Judge won’t let Graham defer testimony in election inquiry

ATLANTA (AP) – Sen. Lindsey Graham Can’t Delay His Appearance Before a Special Grand Jury investigating whether then-President Donald Trump and others illegally tried to influence Georgia’s 2020 election, a federal judge said Friday.

Earlier this week, U.S. District Judge Leigh Martin ordered May Graham to honor his subpoena before the special grand jury. Graham’s attorneys appealed that order to the 11th U.S. Circuit Court of Appeals, asking May to stay her ruling and bar the special grand jury from questioning him while that appeal is pending. May rejected that request in her order on Friday.

“Under the circumstances, any further delay in Senator Graham’s testimony would greatly increase the overall delay in conducting the grand jury investigation,” May wrote.. “Further delay thus poses a significant risk of overall impediment to the grand jury’s investigation, and the court therefore finds that granting a stay would almost certainly result in material damage to the grand jury and its investigation.”

Graham is currently scheduled to testify on Tuesday. But he has another motion to stay May’s ruling pending the 11th Circuit.

Graham’s representatives did not immediately respond to messages asking for comment on Friday.

Fulton County District Attorney Fani Willis opened the investigation early last year and filed petitions in July to demand a testimony from seven Trump advisers and associates, including Graham.

Former New York mayor and Trump attorney Rudy Giuliani, who has been told he is the target of the investigation, testified before the special grand jury nearly six o’clock on Wednesday. Two other lawyers who advised Trump, John Eastman and Jenna Ellis, were ordered this week to appear before the panel later this month. Georgia Gov. Brian Kemp filed a motion on Wednesday to quash a subpoena for his testimony.

The investigation, originally in response to a phone call dated January 2, 2021 between Trump and Georgia’s Secretary of State Brad Raffensperger is one of many pending legal threats facing Trump. Willis has said she is considering trying to force the former president himself to testify before the special grand jury.

Attorneys for Graham, a Republican from South Carolina, have argued: that a provision of the U.S. Constitution provides absolute protection against a senator being questioned about legislative acts. But the judge found there are “significant areas of potential grand jury investigation” that are outside the scope of that provision. The judge also rejected Graham’s argument that the principle of “sovereign immunity” protects a U.S. senator from being subpoenaed by a prosecutor.

Graham also argued that Willis, a Democrat, had not demonstrated any extraordinary circumstances necessary to force a testimony from a senior official. But the judge disagreed, finding that Willis had shown “extraordinary circumstances and a special need” for Graham’s testimony on matters related to an alleged attempt to influence or disrupt Georgia’s election.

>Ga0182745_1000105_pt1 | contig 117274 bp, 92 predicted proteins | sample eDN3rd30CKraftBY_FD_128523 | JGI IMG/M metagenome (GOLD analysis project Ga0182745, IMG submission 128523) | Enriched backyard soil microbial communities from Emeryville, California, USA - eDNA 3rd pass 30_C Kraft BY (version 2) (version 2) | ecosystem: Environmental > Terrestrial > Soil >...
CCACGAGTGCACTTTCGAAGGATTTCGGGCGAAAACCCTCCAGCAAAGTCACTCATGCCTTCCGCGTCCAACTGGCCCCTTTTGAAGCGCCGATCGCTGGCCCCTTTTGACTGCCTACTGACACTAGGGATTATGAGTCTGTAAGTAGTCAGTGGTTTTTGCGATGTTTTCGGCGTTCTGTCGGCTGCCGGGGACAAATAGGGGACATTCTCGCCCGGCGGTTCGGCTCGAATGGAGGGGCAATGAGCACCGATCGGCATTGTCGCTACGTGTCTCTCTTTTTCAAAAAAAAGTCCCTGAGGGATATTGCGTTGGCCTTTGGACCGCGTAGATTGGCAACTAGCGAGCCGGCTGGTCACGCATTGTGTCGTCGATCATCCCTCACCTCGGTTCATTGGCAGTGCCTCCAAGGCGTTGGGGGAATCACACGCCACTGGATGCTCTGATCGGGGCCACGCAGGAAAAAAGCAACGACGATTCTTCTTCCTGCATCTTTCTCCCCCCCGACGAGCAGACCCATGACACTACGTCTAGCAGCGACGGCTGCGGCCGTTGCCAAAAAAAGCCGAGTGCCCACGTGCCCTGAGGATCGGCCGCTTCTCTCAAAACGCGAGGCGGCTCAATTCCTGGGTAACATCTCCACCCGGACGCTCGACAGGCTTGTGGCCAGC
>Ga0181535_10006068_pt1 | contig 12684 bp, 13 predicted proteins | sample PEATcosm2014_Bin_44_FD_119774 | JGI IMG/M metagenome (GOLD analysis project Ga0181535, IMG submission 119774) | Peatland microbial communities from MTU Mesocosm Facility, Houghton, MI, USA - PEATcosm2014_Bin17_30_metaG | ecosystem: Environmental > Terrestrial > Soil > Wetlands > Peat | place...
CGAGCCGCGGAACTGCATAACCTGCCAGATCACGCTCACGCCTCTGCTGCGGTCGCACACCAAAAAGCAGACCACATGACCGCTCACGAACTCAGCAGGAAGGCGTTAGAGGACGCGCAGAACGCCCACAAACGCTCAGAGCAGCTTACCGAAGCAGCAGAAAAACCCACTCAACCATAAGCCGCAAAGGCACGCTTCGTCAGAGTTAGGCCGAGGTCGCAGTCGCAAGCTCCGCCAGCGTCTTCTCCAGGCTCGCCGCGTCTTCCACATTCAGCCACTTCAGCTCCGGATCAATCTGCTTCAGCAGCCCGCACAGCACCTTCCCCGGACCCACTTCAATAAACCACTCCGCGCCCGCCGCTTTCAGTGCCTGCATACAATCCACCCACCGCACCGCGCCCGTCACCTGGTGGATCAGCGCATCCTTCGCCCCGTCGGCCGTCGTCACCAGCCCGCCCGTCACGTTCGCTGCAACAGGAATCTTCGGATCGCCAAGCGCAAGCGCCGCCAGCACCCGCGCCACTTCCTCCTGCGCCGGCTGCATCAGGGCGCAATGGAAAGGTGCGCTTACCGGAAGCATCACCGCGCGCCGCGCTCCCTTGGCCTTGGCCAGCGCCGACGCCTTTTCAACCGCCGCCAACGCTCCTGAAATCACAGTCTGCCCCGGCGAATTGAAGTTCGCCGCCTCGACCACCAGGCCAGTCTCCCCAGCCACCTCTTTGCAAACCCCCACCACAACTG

Willis and her team have said they would like to ask Graham about two phone calls he made with Georgian Secretary of State Brad Raffensperger and his staff shortly after the 2020 general election. During those calls, Graham asked about “re-examining certain absentee ballots released in Georgia to explore the possibility of a more favorable outcome for former President Donald Trump,” Willis wrote in a petition.

Graham “also referred to allegations of widespread voter fraud in Georgia’s November 2020 election, consistent with public statements by known members of the Trump campaign,” she wrote.

Republican and Democrat election officials across the country, courts and even the Trump Attorney General found there was not enough evidence of voter fraud to influence the outcome of the election.

By asking May to uphold her decision, Graham’s lawyers argued that his right to immunity would be violated at the time of questioning.

Willis’s team replied that delaying Graham’s testimony would harm the investigation. In addition to facts he knows, he is also expected to shed light on other sources of information that the special grand jury may want to investigate, they wrote. So waiting to talk to him “may end up slowing the whole investigation”.

In the separate motion for a stay filed with the 11th Circuit, Graham’s attorneys state that on Wednesday Chief Senior Assistant District Attorney Donald Wakeford agreed to postpone scheduled testimony pending the outcome of the appeal. They include a voicemail that Wakeford left for Graham attorney Brian Lea.

Lea says in a statement filed with the motion that Wakeford later that same afternoon confirmed that Graham’s grand jury appearance would not continue until the appeal was resolved. But then Wakeford sent an email 20 minutes later “declaring that he ‘did not want to characterize the content of our answer before it was written,'” Lea wrote.

Lea said he reached out to Wakeford by phone and email a few more times, but got no response until Wakeford sent an email at 4:40 a.m. Friday saying the district attorney’s office planned to oppose it. stay and plead for Graham to appear for the special Grand Prix. jury as planned.

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Associated Press writer Meg Kinnard in Columbia, South Carolina, reported.

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